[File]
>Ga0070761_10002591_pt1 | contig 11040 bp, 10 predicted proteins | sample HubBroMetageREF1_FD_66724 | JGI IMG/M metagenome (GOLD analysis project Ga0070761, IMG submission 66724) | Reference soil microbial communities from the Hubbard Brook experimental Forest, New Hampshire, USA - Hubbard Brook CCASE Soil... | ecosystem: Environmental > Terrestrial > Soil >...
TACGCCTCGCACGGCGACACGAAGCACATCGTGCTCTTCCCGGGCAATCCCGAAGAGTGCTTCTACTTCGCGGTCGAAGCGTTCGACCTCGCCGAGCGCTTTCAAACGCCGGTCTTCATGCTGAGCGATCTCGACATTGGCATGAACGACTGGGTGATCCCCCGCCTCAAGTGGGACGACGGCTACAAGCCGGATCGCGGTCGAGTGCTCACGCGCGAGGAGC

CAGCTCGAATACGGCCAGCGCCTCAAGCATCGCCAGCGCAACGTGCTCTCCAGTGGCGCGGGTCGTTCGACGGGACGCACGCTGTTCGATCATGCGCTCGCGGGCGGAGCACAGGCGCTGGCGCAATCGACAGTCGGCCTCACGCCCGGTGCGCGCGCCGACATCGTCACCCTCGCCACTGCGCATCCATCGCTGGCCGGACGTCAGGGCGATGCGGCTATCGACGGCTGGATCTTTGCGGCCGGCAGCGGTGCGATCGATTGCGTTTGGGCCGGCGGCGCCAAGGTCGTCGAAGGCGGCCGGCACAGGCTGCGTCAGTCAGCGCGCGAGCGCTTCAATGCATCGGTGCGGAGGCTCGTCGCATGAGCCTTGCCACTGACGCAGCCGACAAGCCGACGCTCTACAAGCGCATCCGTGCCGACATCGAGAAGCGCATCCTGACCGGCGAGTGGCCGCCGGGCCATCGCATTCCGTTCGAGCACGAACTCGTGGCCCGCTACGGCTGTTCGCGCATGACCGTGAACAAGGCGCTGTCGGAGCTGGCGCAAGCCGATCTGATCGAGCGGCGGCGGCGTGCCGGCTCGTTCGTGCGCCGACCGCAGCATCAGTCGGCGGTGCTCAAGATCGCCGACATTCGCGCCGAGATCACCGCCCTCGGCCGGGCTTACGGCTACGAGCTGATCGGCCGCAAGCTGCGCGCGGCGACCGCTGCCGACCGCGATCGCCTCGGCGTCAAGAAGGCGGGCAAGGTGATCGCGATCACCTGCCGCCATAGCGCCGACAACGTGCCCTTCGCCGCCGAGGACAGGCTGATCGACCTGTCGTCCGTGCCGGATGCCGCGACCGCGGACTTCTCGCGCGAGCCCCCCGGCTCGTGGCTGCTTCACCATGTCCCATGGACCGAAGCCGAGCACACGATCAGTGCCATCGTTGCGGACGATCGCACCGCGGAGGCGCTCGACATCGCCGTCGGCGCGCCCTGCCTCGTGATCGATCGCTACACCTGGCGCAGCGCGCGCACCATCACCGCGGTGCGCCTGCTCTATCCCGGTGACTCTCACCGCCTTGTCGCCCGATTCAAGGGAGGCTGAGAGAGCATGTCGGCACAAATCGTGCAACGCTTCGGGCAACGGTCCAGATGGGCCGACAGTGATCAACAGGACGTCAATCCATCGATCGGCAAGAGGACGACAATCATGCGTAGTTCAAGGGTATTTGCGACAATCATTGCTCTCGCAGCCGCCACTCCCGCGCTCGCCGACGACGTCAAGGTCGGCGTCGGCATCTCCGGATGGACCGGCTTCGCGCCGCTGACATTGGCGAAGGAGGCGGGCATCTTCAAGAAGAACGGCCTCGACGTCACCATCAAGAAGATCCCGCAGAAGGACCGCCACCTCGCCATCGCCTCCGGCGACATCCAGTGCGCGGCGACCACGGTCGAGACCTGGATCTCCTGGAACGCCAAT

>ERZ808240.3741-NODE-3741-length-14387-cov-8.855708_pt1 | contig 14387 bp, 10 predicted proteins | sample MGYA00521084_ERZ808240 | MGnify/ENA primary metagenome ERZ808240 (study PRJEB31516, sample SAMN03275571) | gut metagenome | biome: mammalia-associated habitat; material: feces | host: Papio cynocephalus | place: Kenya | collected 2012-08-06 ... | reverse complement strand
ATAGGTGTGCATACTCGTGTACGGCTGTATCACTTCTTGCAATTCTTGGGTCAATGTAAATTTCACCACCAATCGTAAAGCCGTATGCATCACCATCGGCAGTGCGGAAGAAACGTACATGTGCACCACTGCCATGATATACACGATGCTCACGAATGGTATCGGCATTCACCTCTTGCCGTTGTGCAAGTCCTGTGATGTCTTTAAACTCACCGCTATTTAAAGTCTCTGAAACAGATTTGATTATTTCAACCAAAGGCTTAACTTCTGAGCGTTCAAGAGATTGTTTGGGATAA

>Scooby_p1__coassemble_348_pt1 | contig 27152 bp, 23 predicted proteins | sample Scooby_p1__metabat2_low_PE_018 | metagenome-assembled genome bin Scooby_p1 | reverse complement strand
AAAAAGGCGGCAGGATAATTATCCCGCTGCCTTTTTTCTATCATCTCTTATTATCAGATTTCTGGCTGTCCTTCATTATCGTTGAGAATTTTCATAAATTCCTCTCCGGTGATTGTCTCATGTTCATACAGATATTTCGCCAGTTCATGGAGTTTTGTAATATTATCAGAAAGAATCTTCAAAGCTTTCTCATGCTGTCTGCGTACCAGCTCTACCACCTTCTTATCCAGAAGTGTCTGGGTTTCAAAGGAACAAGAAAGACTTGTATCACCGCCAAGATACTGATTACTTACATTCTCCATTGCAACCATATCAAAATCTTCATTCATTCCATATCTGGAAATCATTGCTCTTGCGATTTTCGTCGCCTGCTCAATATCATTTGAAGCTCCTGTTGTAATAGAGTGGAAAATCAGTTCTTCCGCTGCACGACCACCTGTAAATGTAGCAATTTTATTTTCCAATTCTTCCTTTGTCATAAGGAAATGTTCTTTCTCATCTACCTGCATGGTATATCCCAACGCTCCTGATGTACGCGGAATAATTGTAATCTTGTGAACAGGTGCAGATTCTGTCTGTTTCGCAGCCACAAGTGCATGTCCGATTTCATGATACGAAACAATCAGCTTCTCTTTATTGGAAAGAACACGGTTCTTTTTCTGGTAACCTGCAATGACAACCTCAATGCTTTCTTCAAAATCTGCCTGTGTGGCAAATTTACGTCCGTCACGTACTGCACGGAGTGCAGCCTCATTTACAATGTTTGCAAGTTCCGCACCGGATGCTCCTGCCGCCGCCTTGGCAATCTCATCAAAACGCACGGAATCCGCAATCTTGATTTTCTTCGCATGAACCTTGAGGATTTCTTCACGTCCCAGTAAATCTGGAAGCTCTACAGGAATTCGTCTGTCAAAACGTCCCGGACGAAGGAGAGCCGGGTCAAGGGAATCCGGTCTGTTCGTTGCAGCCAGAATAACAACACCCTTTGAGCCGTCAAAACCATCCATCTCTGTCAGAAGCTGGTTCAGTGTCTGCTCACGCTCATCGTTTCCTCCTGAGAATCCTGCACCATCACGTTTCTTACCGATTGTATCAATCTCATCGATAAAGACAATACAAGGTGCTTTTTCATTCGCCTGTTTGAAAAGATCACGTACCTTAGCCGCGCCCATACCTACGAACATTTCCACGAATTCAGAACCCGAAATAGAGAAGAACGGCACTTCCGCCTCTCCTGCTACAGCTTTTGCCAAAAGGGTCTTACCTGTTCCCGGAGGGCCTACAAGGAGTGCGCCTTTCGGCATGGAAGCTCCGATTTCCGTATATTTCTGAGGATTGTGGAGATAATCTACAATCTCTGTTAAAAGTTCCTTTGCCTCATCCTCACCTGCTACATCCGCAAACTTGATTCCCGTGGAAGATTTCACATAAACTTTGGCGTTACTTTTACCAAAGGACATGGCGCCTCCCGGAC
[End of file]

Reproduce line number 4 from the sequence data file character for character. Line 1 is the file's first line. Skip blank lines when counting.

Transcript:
>ERZ808240.3741-NODE-3741-length-14387-cov-8.855708_pt1 | contig 14387 bp, 10 predicted proteins | sample MGYA00521084_ERZ808240 | MGnify/ENA primary metagenome ERZ808240 (study PRJEB31516, sample SAMN03275571) | gut metagenome | biome: mammalia-associated habitat; material: feces | host: Papio cynocephalus | place: Kenya | collected 2012-08-06 ... | reverse complement strand